Atlantis Online
December 11, 2019, 08:58:08 am
Welcome, Guest. Please login or register.

Login with username, password and session length
News: Underwater caves off Yucatan yield three old skeletons—remains date to 11,000 B.C.
http://www.edgarcayce.org/am/11,000b.c.yucata.html
 
  Home Help Arcade Gallery Links Staff List Calendar Login Register  

China, a History

Pages: 1 ... 6 7 8 9 10 11 [12] 13 14   Go Down
  Print  
Author Topic: China, a History  (Read 3257 times)
Bee Cha
Superhero Member
******
Posts: 3827



« Reply #165 on: December 08, 2007, 05:38:51 pm »

Although she entered Emperor Gaozong's court as the lowly consort Wu Zhao, Wu Zetian would rise to the highest seat of power in 690, establishing the short-lived latter Zhou Dynasty. Empress Wu's rise to power was achieved through cruel and calculating tactics. For example, she allegedly killed her own baby girl and blamed it on Gaozong's empress so that the empress would be demoted. Emperor Gaozong suffered a stroke in 655, and Wu began to make many of his court decisions for him, discussing affairs of state with his councilors that would take orders from her while she sat behind a screen. When Empress Wu's eldest son and crown prince began to assert his authority and announce his support for issues that were opposed to Empress Wu's ideas, he suddenly died in 675. Many suspected he was poisoned by Empress Wu. Although the next heir apparent kept a lower profile, in 680 he was accused by Wu of plotting a rebellion and was banished (and later forced to commit suicide). After only six weeks on the throne in 683, Emperor Zhongzong was deposed by Empress Wu after his attempt to appoint his wife's father as chancellor. Because she dominated the court of Emperor Ruizong, a group of Tang princes and their allies staged a major rebellion against Empress Wu in 684; yet her armies suppressed their dissent within two months. Becoming China's first female emperor in 690 upon her son's (forced) abdication, she ruled until her death in 705, her designated heir apparent becoming Emperor Zhongzong of Tang again. In order to legitimize her rule in a religious sense, she circulated a document known as the Great Cloud Sutra, which predicted that a reincarnation of the Maitreya Buddha would be a female monarch who would dispel illness, worry, and disaster from the world. Arguably the most important part of her legacy was diminishing the power of the northwest aristocracy, allowing people from other clans and regions of China to become more representative in Chinese politics and government.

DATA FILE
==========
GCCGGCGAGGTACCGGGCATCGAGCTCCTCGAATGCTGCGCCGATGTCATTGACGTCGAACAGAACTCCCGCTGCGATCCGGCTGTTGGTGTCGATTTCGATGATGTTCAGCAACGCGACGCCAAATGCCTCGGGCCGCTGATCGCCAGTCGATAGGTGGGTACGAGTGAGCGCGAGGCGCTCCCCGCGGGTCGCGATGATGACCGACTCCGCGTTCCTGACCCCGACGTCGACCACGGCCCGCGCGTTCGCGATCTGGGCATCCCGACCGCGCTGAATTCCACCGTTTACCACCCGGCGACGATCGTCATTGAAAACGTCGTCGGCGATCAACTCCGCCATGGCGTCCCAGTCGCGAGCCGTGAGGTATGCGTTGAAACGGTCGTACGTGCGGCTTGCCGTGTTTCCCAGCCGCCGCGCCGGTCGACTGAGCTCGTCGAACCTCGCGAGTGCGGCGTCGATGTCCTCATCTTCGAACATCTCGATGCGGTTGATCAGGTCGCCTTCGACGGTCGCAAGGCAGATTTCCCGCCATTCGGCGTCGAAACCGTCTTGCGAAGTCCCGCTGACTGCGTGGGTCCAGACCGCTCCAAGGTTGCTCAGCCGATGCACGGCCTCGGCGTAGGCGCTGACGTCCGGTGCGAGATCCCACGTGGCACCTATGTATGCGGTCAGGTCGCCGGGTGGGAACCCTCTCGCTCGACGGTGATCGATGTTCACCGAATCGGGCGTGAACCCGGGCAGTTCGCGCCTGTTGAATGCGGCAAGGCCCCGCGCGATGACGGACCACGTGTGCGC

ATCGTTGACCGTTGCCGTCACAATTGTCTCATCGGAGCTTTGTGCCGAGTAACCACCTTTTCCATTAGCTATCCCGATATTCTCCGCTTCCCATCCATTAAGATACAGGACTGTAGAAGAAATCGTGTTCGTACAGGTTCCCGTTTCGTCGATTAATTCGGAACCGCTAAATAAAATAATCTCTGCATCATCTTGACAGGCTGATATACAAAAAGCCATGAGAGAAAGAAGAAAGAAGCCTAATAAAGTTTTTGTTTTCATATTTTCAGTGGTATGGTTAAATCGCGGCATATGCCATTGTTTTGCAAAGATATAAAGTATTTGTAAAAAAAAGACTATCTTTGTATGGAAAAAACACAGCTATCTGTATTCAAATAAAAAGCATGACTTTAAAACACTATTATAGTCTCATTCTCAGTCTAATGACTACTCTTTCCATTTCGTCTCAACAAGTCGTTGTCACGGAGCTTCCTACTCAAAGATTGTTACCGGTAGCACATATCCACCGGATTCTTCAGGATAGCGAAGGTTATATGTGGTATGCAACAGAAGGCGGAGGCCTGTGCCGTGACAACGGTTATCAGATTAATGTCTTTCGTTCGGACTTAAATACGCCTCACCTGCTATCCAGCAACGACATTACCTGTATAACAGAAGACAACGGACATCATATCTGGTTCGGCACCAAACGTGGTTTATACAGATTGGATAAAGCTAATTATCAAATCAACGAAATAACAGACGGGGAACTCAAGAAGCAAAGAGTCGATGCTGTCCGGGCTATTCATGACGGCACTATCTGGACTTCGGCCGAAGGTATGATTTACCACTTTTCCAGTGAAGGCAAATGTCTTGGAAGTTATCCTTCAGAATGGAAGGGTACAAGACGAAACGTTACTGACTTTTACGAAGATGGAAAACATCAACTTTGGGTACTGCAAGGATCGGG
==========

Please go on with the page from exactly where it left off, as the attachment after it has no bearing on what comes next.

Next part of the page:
There were many prominent women at court during and after Wu Zetian's reign, including Shangguan Wan'er (664–710), a female poet, writer, and trusted court official of Wu Zetian as a palace secretary. In 706 the wife of Emperor Zhongzong of Tang, Empress Wei, convinced her husband to staff government offices with his sister and her daughters, and in 709 requested that he grant women the right to bequeth hereditary privileges to their sons (which before was a male right only). Empress Wei eventually poisoned Zhongzong, whereupon she placed his fifteen year old son upon the throne in 710. Two weeks later, Li Longji (the later Emperor Xuanzong) entered the palace with a few followers and slew Empress Wei and her faction. He then installed his father Emperor Ruizong on the throne. Just as Emperor Zhongzong was dominated by Empress Wei, so too was Ruizong dominated by Princess Taiping. This was finally ended when Princess Taiping's coup failed in 712 (she later hung herself in 713) and Emperor Ruizong abdicated to Emperor Xuanzong.